Umbra on packaging peanuts
I was wondering whether you could provide me with advice about packaging materials. You see, I was recently married and my wife and I now find ourselves buried under packaging peanuts, Styrofoam, and other such materials, much as we tried to avoid the fate (of receiving loads of store-bought gifts, that is, not of being hitched). What do you suggest we do with boxes and boxes of this post-nuptial detritus?
Ahem, if you read your own publication, you would no doubt recall my trenchant, award-deserving 2003 column explicating the Styrofoam controversy. Your wedding gifts were likely packed in polystyrene loose fill, not Styrofoam, Dow Chemical’s trademarked extruded polystyrene insulation. Polystyrene is hard plastic blown into such various fun shapes as peanuts and takeout-box “clams.”
Some of your packaging peanuts may be merely masquerading as plastic: A subset of them are likely made of cornstarch. You can test the content by running water over the squiggies. The cornstarch ones will dissolve, so just take those out to the backyard and hose ’em down, or stick them in the compost pile.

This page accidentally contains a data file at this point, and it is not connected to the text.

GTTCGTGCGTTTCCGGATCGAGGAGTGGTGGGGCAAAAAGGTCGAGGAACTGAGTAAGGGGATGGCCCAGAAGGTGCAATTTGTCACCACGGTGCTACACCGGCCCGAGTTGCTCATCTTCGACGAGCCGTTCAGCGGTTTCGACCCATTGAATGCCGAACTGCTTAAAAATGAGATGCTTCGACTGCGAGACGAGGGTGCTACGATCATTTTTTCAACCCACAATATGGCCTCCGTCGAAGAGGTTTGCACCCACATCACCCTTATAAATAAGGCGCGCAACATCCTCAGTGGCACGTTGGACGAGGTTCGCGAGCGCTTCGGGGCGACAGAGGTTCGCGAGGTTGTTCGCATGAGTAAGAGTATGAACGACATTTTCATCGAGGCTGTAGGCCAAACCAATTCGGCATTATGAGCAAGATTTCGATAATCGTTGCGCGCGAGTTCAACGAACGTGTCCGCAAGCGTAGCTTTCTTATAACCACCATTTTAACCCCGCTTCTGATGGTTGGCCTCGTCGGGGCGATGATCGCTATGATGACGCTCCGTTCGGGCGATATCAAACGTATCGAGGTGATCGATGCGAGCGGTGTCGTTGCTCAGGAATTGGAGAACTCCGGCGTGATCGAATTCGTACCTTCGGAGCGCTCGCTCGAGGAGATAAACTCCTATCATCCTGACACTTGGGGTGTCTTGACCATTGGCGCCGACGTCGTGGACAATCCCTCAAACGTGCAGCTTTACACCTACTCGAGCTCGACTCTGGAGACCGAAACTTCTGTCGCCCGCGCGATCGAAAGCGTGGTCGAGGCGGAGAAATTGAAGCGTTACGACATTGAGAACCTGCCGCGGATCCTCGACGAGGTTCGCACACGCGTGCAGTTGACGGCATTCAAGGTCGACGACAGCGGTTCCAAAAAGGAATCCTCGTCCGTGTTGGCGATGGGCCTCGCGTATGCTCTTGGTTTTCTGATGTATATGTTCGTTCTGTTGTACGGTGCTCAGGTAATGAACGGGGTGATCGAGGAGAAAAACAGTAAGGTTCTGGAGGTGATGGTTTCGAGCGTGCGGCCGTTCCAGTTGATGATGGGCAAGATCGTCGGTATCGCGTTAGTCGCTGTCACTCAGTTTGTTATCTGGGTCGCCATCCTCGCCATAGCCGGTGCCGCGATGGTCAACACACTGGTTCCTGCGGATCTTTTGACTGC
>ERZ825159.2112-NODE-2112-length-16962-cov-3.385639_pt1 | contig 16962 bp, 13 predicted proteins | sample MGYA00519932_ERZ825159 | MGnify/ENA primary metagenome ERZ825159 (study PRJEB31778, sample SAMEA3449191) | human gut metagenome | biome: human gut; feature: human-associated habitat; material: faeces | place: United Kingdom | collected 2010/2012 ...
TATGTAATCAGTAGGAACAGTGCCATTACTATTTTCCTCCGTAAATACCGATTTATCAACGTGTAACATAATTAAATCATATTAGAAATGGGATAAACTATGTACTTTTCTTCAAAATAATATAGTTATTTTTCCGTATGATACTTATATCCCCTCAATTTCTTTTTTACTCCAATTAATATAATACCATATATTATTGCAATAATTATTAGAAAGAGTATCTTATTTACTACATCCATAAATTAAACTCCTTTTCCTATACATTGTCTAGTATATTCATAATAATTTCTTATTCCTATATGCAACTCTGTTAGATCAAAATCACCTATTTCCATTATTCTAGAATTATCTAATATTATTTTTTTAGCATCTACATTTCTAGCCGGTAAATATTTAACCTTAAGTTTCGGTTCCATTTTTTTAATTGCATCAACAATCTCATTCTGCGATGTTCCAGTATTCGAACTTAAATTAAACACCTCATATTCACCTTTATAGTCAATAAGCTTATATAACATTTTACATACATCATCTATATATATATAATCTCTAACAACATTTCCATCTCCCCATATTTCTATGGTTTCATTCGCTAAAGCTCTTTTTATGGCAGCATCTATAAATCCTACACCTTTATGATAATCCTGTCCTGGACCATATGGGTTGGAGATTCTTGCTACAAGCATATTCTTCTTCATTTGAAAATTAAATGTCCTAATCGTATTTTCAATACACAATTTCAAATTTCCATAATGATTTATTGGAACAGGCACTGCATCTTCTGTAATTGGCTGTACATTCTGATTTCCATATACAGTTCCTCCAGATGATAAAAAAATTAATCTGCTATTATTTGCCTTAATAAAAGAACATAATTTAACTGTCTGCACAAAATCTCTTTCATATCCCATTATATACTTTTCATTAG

Plastic packaging peanuts and their ilk are undeniably handy. They withstand moisture, heat, cold, and harsh blows from UPS employees. One option for you, then, is to think of them as a great addition to your arts-and-crafts closet: They have innumerable untapped uses, from stuffing sagging cushions or making homemade punching bags to padding walls in the romper room, filling scarecrows, insulating dollhouses … The list goes on.
But the main use for these peanuts is their original one: packaging. If you have space, store them for future weddings, bat mitzvahs, retirement parties, and relocation ordeals. If you don’t have space, call the Peanut Hotline. I’m not kidding: 1.800.828.2214. Operated by the Plastic Loose Fill Council, this hotline will direct you to local establishments that can reuse your plastic peanuts. Usually these will be local mailing outfits — not the post office, but those little stores that pack and ship items for a fee. They’ll take your peanuts and send them along to another happy customer.
That customer should be happy, according to the Plastic Loose Fill Council: “Atmospheric emissions from the production of polystyrene are only one-half to one-third of those from the production of a comparable amount of paper.” It’s good to know polystyrene is lower-emission, but really, are people buying virgin paper to pack presents? Reuse your newspapers or borrow someone else’s packing peanuts, folks
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